At face value there are three schools of thoughts. One school says the government needs to cut taxes, and let market forces charge the economy. I looked at that idea yesterday. Another school of thought says the government can do nothing because it has no money. The third school says borrow, or use QE to create money and stimulate the economy that way. Today I am taking a look at this third school.
There’s economic stimulus and then there is economic stimulus. Just throwing money at the UK economy is not a fix. But the UK government has an ability to borrow money in a way that does not apply to most people and businesses – except the very largest companies. If the government can spend the money it can borrow in ways that will inject life into the economy, create growth, make total debt to GDP fall, then shouldn’t it do so? There is another, quite subtle, reason why it may make sense for the government to borrow money and invest it certain types of businesses.
I don’t buy the argument that the government can’t do this; that the fiscal cupboard is bare. If it had a plan to boost the economy, and sold it to the markets, then the markets would provide the funds – and at a very low rate of interest.
But there are certain underlying problems in the UK which any stimulus has to overcome. The key problem is poor productivity. The UK is simply not productive enough. Solve that issue, and exports would rise eventually and employers would be willing to pay workers higher salaries. So how can this be done, and why can’t the markets do it?
The first problem that needs fixing is education. A new report published by the Social Market Foundation claims that the UK suffers from a mismatch between the future employment requirements and the supply of home-grown skills in the science, technology, engineering and maths sector. It says that we are heading for a human capital crunch unless we can rapidly increase the numbers of young people taking science-related subjects at school. I am sure it is right, but it is a familiar cry. When is it not the case that the UK doesn’t have enough science graduates? It’s a problem, but I see no easy fix for the simple reason that every government I can remember has claimed it will create more science graduates. The university system has become ridiculous. You need a degree for everything these days. Graduates are even applying and failing to get jobs at Costa Coffee. There is nothing wrong with working in a coffee shop, but I remain unconvinced that you need to go to university in order to be able to do the job. So of course we probably need fewer university places, and focus more resources on science, but I think that is pretty obvious.
Construction is one way to get the jobs market moving, and for households we need more housing. But I don’t think the answer to this lies in improved access to funding. The UK has to get rid of the belief that rising house prices is a good thing – it isn’t. We don’t celebrate when TVs go up in price, neither should we when houses do. House prices are easily high enough to justify the construction costs of building new homes, but the problem here is the price and supply of land. The government can help by reviewing planning laws, and also by taxing land that is not being employed in a way that helps the economy. I am not against the idea of a mansion tax, but we need something far more imaginative, such as a land tax. Ironically, if such a tax is focused on land lying idle, it can push down on the price of land, and building new homes will become more profitable. There is a zombie problem here – banks and house builders do not want to see the land that sits on their balance sheets, or being used as security, fall in value. But that is what we need to see happen.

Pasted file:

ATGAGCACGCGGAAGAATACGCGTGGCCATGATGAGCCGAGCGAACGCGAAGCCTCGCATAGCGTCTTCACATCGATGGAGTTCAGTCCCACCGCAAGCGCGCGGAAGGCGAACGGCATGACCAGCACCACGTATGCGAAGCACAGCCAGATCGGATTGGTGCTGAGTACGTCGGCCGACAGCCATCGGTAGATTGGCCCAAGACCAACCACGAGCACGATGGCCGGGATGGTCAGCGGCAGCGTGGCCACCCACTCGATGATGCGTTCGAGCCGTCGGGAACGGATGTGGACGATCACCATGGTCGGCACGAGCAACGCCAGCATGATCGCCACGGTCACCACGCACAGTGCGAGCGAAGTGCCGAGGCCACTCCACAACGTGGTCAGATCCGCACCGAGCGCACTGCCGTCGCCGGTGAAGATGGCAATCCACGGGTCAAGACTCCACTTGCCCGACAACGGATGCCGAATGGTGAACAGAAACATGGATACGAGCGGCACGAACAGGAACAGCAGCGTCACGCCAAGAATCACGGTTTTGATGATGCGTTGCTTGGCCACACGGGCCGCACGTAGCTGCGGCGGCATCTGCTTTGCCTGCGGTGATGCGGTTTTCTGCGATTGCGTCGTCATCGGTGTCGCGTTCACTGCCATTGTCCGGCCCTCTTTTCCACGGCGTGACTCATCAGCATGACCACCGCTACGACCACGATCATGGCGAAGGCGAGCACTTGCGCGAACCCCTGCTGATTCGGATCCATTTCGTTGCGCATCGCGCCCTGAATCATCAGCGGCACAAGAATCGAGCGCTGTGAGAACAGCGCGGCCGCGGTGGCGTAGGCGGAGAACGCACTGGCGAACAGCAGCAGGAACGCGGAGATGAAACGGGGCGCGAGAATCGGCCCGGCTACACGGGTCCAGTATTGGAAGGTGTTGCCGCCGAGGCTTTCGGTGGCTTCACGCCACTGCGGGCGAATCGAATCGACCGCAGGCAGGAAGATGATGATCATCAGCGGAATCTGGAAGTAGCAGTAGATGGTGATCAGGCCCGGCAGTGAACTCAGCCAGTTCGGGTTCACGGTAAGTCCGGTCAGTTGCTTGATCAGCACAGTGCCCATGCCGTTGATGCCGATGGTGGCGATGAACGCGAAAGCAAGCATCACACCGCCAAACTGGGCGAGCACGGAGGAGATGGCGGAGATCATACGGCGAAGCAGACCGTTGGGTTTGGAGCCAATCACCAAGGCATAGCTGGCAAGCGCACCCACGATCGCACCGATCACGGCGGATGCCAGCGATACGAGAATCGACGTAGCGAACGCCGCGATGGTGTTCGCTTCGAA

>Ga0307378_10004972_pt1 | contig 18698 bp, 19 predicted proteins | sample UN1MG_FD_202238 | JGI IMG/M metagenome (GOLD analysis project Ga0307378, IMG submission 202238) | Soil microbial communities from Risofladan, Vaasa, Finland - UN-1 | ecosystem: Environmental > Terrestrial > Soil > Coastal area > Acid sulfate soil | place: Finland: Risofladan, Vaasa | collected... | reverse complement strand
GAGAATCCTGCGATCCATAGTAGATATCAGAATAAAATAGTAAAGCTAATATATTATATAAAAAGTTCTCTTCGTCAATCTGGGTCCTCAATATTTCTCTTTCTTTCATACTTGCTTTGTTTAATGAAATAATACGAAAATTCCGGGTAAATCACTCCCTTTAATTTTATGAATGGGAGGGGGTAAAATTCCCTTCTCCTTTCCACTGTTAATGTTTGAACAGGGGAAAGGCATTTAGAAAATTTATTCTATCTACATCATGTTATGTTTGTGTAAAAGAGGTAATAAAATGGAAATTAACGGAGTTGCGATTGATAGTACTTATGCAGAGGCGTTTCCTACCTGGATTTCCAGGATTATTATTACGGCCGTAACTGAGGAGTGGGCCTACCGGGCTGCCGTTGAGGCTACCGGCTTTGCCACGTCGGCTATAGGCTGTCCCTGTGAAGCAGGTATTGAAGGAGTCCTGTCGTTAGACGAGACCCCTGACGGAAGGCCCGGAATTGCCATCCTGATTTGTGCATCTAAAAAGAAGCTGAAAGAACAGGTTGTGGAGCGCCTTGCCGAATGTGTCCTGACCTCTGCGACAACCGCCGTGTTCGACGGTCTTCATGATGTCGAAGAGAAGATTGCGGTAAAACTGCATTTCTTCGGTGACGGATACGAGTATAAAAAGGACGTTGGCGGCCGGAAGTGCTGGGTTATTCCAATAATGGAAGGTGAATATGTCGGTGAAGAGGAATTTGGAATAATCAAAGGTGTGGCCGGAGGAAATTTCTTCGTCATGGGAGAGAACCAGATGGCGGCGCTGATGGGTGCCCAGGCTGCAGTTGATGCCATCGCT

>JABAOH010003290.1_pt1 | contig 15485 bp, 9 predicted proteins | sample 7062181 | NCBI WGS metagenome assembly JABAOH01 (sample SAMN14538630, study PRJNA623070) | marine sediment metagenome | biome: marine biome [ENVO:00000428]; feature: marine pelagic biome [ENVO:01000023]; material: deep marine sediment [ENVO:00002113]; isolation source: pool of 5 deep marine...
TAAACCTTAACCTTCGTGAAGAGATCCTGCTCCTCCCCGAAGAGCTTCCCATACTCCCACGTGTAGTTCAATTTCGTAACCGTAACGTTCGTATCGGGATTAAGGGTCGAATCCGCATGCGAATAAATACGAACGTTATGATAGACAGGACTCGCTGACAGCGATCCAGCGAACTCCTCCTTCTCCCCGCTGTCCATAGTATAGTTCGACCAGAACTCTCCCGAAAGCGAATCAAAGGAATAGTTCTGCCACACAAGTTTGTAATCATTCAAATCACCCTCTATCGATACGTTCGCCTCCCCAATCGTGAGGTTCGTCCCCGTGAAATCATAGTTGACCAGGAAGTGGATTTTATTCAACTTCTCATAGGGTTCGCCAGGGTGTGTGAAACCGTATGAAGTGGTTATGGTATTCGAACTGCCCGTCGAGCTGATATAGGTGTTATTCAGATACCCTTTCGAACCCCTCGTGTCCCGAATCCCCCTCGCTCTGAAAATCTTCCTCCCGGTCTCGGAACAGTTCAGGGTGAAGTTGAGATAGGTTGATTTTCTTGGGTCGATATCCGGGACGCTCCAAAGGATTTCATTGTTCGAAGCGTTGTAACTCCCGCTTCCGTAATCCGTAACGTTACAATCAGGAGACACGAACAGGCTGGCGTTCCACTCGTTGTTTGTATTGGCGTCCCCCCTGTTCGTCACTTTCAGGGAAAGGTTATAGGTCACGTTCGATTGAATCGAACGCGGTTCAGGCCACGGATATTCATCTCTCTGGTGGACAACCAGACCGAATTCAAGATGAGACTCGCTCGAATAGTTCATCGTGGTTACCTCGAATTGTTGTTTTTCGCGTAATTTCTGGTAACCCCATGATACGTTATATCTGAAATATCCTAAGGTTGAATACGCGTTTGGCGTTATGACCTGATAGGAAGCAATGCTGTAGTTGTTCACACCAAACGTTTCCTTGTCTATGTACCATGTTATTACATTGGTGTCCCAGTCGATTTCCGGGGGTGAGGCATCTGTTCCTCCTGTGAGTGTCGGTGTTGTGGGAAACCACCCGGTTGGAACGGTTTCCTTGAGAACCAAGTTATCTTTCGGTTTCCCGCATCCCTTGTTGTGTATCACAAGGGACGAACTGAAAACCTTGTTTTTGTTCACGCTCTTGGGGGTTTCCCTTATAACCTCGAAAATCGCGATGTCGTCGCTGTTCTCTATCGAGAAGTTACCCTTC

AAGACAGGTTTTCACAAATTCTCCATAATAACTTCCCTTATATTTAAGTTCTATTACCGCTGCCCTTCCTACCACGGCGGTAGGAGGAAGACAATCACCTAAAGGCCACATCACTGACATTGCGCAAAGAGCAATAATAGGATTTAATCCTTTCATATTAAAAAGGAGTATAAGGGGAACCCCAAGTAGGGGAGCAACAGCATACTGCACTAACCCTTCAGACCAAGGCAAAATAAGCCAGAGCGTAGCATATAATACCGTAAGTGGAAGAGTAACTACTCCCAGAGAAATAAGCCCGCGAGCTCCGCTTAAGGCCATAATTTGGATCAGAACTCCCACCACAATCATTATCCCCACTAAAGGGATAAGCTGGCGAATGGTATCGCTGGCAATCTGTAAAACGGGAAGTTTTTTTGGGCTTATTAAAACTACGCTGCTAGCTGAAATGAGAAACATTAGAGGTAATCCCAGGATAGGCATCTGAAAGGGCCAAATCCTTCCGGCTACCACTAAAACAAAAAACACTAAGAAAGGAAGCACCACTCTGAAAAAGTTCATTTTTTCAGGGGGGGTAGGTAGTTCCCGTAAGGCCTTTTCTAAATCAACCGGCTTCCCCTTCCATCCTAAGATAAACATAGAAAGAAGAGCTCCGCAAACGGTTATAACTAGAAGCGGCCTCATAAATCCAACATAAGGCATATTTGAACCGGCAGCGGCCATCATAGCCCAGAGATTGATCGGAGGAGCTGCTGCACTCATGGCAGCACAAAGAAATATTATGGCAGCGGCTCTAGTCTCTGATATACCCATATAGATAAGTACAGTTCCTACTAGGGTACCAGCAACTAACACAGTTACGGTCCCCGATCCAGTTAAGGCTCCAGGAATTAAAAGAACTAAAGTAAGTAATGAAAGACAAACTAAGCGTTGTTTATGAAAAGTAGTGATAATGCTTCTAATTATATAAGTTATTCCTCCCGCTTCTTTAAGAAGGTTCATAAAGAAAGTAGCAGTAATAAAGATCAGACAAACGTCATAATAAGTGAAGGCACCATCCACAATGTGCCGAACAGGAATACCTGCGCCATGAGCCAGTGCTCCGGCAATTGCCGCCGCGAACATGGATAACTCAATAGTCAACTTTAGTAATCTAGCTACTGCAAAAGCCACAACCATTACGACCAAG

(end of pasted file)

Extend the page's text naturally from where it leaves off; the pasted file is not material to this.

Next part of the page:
It is common to call for the government to fund investment into infrastructure. As far I can see it is a no brainer. Better transport links, schools and hospitals can only benefit the economy, and help improve productivity, but again, this is not new.
But for me the key thing that the government can do, as I have said here many times, is to promote a more entrepreneurial culture; promote a closer relationship between venture capital firms and entrepreneurs, and indeed graduates. And finally it should fund entrepreneurial businesses.
The government needs to act because the markets are not doing so. The UK and indeed Europe need nudging into adopting a US style entrepreneurial culture. The markets have failed to do this up to now. They didn’t do it during the boom years. They never will. Markets don’t create a culture, history does, and sometimes it needs a nudge.
But there is a more subtle point. If the UK became more entrepreneurial, the economy would become more dynamic. I am convinced that the productivity problem would be fixed. In fact, I have enormous faith in the UK. With a nudge it can become the most vibrant economy in the world. There is a snag, and this is why the markets can never provide the funding, but looking at the economy as a whole this snag should not matter. Small businesses fail. In fact, they fail rather a lot. In the US this is understood. Check out a list of former US bankrupts and it reads like a who’s who of business success stories. You need failure. This is the inevitable consequence of experimentation. In the US this is understood; not so in the UK. In creating an entrepreneurial culture, the UK government needs to support entrepreneurs in a way that the markets over here, afraid of failure, won’t do.
As I have said many times before, QE should be used to buy bonds in venture capital firms and business angel networks. We need to see a student loan type of scheme, but for budding entrepreneurs.
Any government that implemented these ideas would go down in history as the government that saved the UK economy.
These views and comments are those of the author alone and do not necessarily reflect the view of The Share Centre, its officers and employees